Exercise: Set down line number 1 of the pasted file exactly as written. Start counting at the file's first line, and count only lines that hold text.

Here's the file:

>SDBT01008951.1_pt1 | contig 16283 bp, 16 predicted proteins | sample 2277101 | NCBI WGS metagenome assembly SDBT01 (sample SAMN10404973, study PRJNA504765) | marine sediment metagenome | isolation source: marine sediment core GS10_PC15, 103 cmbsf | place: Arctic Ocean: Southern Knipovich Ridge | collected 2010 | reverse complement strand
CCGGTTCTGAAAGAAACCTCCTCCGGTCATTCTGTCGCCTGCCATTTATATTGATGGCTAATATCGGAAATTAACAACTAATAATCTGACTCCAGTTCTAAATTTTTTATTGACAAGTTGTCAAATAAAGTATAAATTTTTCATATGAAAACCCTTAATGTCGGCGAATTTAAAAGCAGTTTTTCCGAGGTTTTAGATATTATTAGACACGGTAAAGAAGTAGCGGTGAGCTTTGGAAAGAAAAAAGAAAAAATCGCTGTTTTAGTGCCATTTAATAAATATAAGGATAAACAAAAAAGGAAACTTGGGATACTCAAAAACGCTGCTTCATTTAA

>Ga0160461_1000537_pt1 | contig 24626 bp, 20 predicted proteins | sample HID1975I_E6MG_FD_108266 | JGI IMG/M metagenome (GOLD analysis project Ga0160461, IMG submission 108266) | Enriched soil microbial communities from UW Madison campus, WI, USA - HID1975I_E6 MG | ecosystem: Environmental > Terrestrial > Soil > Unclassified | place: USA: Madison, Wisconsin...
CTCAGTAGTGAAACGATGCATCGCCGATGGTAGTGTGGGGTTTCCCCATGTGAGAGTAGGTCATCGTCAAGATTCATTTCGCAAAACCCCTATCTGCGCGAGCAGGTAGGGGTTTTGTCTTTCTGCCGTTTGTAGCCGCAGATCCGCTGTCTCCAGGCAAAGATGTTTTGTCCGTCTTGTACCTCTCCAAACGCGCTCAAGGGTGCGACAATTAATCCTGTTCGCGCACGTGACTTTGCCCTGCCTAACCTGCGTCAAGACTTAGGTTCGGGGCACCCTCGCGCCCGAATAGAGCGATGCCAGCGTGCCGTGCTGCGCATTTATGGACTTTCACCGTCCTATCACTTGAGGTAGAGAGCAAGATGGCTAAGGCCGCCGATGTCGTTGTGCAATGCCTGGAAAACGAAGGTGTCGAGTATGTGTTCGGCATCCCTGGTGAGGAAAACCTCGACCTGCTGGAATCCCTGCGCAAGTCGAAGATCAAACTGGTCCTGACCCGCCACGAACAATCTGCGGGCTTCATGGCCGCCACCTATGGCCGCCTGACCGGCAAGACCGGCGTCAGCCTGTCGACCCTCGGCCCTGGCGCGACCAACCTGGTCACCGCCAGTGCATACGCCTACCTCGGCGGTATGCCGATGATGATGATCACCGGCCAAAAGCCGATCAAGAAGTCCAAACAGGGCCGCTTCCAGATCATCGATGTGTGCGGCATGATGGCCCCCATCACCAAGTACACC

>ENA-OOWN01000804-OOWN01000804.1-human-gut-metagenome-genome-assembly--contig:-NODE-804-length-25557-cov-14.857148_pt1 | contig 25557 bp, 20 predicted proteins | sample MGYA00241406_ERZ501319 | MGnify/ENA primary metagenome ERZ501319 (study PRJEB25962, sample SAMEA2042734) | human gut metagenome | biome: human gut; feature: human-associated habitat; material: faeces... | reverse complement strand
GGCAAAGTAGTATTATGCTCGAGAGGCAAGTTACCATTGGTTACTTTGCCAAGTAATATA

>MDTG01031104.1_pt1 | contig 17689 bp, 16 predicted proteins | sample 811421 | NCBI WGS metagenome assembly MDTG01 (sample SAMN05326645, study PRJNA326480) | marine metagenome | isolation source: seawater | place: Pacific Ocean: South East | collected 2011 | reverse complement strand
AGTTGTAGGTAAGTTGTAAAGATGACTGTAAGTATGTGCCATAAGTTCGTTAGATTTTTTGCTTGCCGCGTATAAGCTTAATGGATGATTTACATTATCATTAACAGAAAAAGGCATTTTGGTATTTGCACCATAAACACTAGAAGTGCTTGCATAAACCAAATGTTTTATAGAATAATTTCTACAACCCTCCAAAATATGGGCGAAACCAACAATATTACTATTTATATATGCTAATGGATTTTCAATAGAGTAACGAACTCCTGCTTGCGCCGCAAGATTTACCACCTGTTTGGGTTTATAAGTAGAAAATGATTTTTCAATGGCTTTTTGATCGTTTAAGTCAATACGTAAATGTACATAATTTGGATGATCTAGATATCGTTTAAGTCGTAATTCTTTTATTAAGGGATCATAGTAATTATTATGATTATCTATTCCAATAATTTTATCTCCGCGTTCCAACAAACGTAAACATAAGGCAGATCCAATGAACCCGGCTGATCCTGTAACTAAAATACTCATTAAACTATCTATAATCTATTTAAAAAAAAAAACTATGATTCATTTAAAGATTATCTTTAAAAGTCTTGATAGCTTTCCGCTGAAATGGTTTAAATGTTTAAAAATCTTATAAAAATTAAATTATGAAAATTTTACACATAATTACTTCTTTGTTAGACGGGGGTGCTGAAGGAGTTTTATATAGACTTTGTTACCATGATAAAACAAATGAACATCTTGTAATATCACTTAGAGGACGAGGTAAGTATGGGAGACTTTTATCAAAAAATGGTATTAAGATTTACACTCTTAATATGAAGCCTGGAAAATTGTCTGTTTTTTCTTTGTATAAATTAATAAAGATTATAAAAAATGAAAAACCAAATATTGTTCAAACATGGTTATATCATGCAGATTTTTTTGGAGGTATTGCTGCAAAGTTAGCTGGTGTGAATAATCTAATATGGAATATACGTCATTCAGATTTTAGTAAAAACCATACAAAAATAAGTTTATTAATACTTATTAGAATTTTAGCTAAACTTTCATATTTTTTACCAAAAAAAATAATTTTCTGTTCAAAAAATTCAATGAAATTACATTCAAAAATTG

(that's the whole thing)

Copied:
>SDBT01008951.1_pt1 | contig 16283 bp, 16 predicted proteins | sample 2277101 | NCBI WGS metagenome assembly SDBT01 (sample SAMN10404973, study PRJNA504765) | marine sediment metagenome | isolation source: marine sediment core GS10_PC15, 103 cmbsf | place: Arctic Ocean: Southern Knipovich Ridge | collected 2010 | reverse complement strand